About 15 minutes into the video, one of the officers donned a pair of rubber gloves and said to Thomas: “See these fists? They’re going to fuck you up.” The officers repeatedly tasered Thomas and beat him with their fists and batons and bashed-in his face with the butt of their taser-gun.
He died five days later when he was removed from life-support.
Apparently, there are no rules for the government’s enforcers.
January 15, 2014
A glimpse of the shadow government
In a column posted Sunday on the excellent website TomDispatch.com, Peter Van Buren, a former State Department Foreign Service Officer, suggests that the domestic spying revelations of NSA whistle-blower Edward Snowden are only the tip of the iceberg.
Counterintelligence activities – such as gang stalking – would not be part of the NSA’s responsibilities. Those operations would presumably be handled by the FBI or perhaps the Department of Homeland Security.
“…count on one thing: we undoubtedly don’t yet know the worst or most illegal aspects of this era of “intelligence.” After all, while Snowden “liberated” up to 1.7 million National Security Agency documents (many of them not yet looked at, analyzed, or written about), there have been no similar twenty-first-century break-ins at the FBI, the CIA, or other parts of the American intelligence community (or for that matter at the Pentagon and the Department of Homeland Security). Massive and shocking as the NSA revelations have been, the curtain has only been pulled back on a corner of the new Washington world that we, the people, continue to fund, even if we aren’t considered important enough to know anything about it.” [emphasis added]
Another insightful piece on TomDispatch.com was posted last week by the website’s founder Tom Engelhardt, regarding the expansion of the national security complex. Engelhardt teaches at the Graduate School of Journalism at the University of California, Berkeley.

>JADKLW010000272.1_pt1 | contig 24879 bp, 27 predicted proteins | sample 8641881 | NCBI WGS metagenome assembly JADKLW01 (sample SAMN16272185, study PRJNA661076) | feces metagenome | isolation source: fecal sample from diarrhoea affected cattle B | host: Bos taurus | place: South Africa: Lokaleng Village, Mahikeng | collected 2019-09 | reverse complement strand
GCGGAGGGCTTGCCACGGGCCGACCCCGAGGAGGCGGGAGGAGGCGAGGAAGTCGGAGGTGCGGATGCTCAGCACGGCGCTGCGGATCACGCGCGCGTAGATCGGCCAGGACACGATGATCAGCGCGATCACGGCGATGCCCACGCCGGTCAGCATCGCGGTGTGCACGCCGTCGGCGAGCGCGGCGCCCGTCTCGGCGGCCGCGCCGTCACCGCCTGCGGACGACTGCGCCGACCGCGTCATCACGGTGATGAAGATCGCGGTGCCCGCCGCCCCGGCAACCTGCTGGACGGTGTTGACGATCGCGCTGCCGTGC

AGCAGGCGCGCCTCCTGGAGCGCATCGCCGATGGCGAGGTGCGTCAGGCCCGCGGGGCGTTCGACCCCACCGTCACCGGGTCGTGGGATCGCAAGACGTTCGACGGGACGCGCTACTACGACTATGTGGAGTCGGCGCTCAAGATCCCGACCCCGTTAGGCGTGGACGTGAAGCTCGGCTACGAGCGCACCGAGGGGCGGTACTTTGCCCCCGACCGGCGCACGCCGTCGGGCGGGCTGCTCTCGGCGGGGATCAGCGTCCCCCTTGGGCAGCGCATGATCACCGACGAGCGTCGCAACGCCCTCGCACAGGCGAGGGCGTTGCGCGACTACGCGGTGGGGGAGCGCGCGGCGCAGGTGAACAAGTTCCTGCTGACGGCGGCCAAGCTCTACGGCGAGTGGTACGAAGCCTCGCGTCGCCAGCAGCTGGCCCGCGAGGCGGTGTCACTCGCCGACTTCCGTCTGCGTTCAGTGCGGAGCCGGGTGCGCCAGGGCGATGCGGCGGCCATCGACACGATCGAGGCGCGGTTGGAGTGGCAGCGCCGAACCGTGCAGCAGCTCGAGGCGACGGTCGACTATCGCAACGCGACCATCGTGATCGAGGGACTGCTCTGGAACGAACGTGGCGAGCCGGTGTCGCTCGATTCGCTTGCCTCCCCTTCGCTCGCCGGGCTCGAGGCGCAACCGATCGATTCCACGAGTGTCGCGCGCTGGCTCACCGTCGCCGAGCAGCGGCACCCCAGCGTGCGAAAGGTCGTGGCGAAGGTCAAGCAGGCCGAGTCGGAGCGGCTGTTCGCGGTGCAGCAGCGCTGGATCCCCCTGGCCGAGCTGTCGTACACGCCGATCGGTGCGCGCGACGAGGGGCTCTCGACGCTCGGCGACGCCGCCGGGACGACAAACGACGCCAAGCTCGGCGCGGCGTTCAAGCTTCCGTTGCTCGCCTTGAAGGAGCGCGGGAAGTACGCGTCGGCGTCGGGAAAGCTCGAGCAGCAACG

“It has essentially merged with a set of crony outfits that now do a significant part of its work. It has hired private contractors by the tens of thousands, creating corporate spies, corporate analysts, corporate mercenaries, corporate builders, and corporate providers for a structure that is increasingly becoming the profit-center of a state within a state.”
January 14, 2014
Government stonewalling on Washington Navy Yard Shooting?
Mainstream news reports of the mass shooting at the Washington Navy Yard in September 2013 contained multiple references to allegations about gang stalking. The shooter, Aaron Alexis, claimed to have been the target of organized stalking/MK Ultra tactics, including electronic harassment. He also sent emails to the FBI disinformation front group, FFCHS, several times shortly before the shooting. (For those unfamiliar with FFCHS, see the page of this website devoted to that organization.)
A whole bunch of interesting facts and questions surround the shooting – explained in detail here. That list of interesting facts keeps growing.
Last week, Politico reported that a local NBC news journalist in Washington D.C., Scott MacFarlane, received an email which the U.S. Navy sent to him by accident.
The internal email – from the Navy’s FOIA (Freedom of Information Act) office – outlined the strategy which they planned to use to limit the amount of information released to MacFarlane, who had filed a FOIA request for internal Navy memos sent on the day of the shooting.
MacFarlane tweeted about the incident with this message:
“EPIC FAILURE- U.S. Navy accidentally sends reporter its strategy memo for dodging his FOIA request”
He included this screenshot of the email.
Click on the image to enlarge.
The most charitable analysis would be that this was simply routine “cover your ass” protocol for a government entity seeking to avoid embarrassing revelations about its incompetent management of security at a naval facility.
I know a little bit about this stuff incidentally, because I worked in the security industry and I was also a sailor in the U.S. Navy.
At least one thing is clear: some reporters in the mainstream news media are still curious about the shooting. Stay tuned.
January 7, 2014
The activists who exposed the FBI’s Cointelpro operations have come forward
This morning’s New York Times features an article and video report about the previously-anonymous activists who broke into an FBI office in 1971 to seize the secret documents which exposed the infamous Cointelpro operations.
As the subsequent “Church Committee” Congressional investigations revealed, the FBI had committed numerous crimes against Americans – including slander, black bag jobs, warrantless electronic surveillance, blackmail, spreading disinformation by media manipulation and propaganda, infiltrating political groups, interfering with the judicial process, orchestrating acts of violence, and conducting overt surveillance (stalking).
Of the eight activists who participated in the break-in, five decided to reveal their identities, and three have chosen to remain anonymous. Of the five who decided to go public with their stories, one – William Davidon – died late last year.